The Alston report called for reforms to the welfare system to improve the well-being of less well-off members of all racial and ethnic groups. Document 12MP offers no indication that such reforms will be introduced. It makes no reference to how the government intends to include citizens of all ethnicities who are currently systematically excluded from official poverty figures, overlooked by policy makers, and often effectively excluded from access to services. basic services. It is important to point out that the relative income inequality between ethnic groups has reduced since the adoption of the NEP in 1970, although the bumiputeras still have a higher poverty rate than the Chinese or Indian populations.

The latest data from the 2019 Household Income and Basic Amenities report conclusively shows how poverty affects all communities and underscores the importance of racial, fair and equitable poverty reduction policies.

The fact that the vast majority of non-Malaysian households are located in urban areas also indicates a possible underestimation of the true severity of the incidence of poverty among non-Malaysian communities.

Lessons from the past

Poverty eradication programs in Malaysia have always been designed from the top down, imposing Putrajaya’s perspective on what is best on the ground. These projects are plagued by mismanagement, waste, abuse of power and leakage of funds. The emphasis has been on creating bureaucratic agencies and infrastructure rather than investing in community development projects at village and community levels. Much of the poverty eradication spending is therefore inefficient, with evidence of poorly spent funds clearly visible across the country.

There is a lot of inter-agency duplication and lack of coordination, with different government organizations trying to meet designated KPIs (key performance indicators) rather than solving problems. Very few projects have started with formal audits of the situation of community needs, with strategies formulated to emancipate the poor from their current situation of poverty.

To improve the effectiveness of poverty reduction in its various forms and manifestations across the country, agencies must devote time to empowering respective communities to communicate their needs, wants and aspirations. Programs should emerge from grassroots communities according to specific local and situational requirements, and espoused needs and aspirations.

Until the bureaucratic top-down approach of previous Malaysian plans is rejected, there will still be countless examples of failed poverty reduction projects and hundreds of billions of ringgits wasted.

Our proposed bottom-up approach, which provides a material and financial foundation for development-oriented poverty reduction, particularly focusing on the eco-economy of poor areas, can be a game-changer by ensuring real progress in the national program for development. poverty reduction.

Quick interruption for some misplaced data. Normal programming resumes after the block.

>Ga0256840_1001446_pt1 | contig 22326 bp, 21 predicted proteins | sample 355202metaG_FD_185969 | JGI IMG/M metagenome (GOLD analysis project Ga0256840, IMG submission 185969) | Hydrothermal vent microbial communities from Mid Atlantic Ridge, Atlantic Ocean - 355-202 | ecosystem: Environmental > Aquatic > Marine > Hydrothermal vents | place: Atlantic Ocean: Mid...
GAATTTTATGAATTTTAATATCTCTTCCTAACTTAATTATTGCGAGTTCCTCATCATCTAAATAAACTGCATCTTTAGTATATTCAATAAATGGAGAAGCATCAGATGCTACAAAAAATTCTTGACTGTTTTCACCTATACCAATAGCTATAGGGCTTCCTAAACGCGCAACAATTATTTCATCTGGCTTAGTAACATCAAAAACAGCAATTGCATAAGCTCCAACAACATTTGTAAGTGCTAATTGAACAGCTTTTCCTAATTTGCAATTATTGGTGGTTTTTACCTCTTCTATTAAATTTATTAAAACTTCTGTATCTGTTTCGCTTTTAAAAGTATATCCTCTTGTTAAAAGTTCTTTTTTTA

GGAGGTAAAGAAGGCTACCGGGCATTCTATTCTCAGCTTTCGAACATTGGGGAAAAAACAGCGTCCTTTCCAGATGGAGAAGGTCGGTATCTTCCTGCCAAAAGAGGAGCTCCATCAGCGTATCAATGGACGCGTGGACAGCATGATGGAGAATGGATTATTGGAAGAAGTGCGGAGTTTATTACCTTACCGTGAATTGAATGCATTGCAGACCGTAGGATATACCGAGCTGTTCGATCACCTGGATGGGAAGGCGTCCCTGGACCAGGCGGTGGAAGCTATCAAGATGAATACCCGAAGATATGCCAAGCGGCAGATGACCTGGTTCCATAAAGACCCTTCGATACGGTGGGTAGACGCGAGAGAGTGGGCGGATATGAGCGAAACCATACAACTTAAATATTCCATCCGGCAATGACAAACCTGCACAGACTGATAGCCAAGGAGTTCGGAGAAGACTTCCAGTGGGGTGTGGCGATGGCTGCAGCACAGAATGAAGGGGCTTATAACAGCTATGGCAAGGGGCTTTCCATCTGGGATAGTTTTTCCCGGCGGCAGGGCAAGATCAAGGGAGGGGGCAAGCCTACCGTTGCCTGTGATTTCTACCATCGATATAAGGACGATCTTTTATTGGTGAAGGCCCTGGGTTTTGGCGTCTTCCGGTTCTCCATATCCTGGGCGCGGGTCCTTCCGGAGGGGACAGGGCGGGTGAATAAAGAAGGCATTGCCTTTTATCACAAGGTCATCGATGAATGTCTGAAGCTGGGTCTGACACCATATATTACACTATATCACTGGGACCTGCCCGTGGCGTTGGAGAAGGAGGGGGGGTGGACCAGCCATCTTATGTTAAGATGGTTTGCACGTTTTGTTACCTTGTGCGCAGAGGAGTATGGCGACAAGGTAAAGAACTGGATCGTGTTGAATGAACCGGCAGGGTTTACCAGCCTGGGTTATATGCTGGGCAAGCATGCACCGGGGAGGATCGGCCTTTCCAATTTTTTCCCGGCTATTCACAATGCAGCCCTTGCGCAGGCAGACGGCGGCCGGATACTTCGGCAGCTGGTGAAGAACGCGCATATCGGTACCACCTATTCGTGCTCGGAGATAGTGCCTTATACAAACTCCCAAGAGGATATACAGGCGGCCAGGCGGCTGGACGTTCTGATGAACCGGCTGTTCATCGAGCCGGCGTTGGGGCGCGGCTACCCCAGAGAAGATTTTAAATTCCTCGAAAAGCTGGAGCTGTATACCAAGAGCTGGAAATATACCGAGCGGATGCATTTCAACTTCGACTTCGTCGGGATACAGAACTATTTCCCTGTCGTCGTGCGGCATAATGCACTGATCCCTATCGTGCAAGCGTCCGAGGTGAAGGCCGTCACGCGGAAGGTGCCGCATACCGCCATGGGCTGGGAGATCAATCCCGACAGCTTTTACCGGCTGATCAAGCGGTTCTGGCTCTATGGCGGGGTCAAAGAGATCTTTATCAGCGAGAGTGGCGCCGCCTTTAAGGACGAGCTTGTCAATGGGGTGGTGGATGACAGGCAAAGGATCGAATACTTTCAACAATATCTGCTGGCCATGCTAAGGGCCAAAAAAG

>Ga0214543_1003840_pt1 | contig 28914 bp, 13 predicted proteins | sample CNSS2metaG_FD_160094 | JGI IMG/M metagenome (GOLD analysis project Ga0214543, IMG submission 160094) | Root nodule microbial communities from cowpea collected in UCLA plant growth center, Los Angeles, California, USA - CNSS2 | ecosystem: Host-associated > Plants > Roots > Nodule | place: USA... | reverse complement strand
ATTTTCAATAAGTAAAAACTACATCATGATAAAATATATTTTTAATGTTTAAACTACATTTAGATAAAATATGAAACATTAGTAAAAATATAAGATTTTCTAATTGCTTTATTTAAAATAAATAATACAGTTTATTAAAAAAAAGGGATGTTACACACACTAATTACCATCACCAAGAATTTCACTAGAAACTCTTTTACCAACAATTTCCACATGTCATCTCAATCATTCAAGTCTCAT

It will also serve as a catalyst to change mindsets and liberate productive forces that have been marginalized or co-opted by political proxies and other intermediaries who have the most to gain from the latest round of 12MP projects and programs using conventional strategies.

We reiterate: Continue with the same approach and there will always be a waste of funds, leaks and communities that remain in poverty.

Given the devastation to the economy from 18 months of restrictions and the reduced tax scale for poverty budgets, this should be the main political and programmatic focus of the 12MP.

Recommendations for resetting and programming the 12MP policy

• Consolidation of poverty reduction programs. This would lead to strengthening the safety net to protect the poor, reduce costly overhead costs and generally improve service delivery. Leakage reduction would also result;

• Strengthening of the governance component relating to projects. Projects should be awarded following competitive tendering rather than on a negotiated basis. This would reduce the opportunities for corruption;

• Open availability of data to allow independent assessments of poverty and income distribution;

• Establishment of a special parliamentary committee on rural and urban poverty to examine the true extent of poverty, its various causes and recommend changes to the 12MP poverty reduction program with goals, targets, measures and measures. precise deadlines; and

• Establishment of a Poverty Reduction Oversight Board comprised of unofficial NGO representatives and respected experts to work with the parliamentary select committee and poverty reduction agencies to ensure that the goals and targets are met.

Appeal to our legislators

The Prime Minister and other legislators from poor and disadvantaged backgrounds should be aware of the difficulties and challenges facing the poor. They should also be aware of how and why the huge sums allocated to the country’s anti-poverty programs since independence have failed to deliver the positive results and success promised by previous governments. The 12MP offers the opportunity to break the vicious cycle of poverty in the nation, but only if there is the accompanying political will and determination and the continuation of the new policy and programming described here.

Lim Teck Ghee is a former senior official of the United Nations and the World Bank. Ramesh Chander is a former Chief Statistician of Malaysia and Senior Statistical Advisor at the World Bank in Washington, DC. Murray Hunter is an independent researcher and former professor at Prince of Songkla University and Universiti Malaysia Perlis.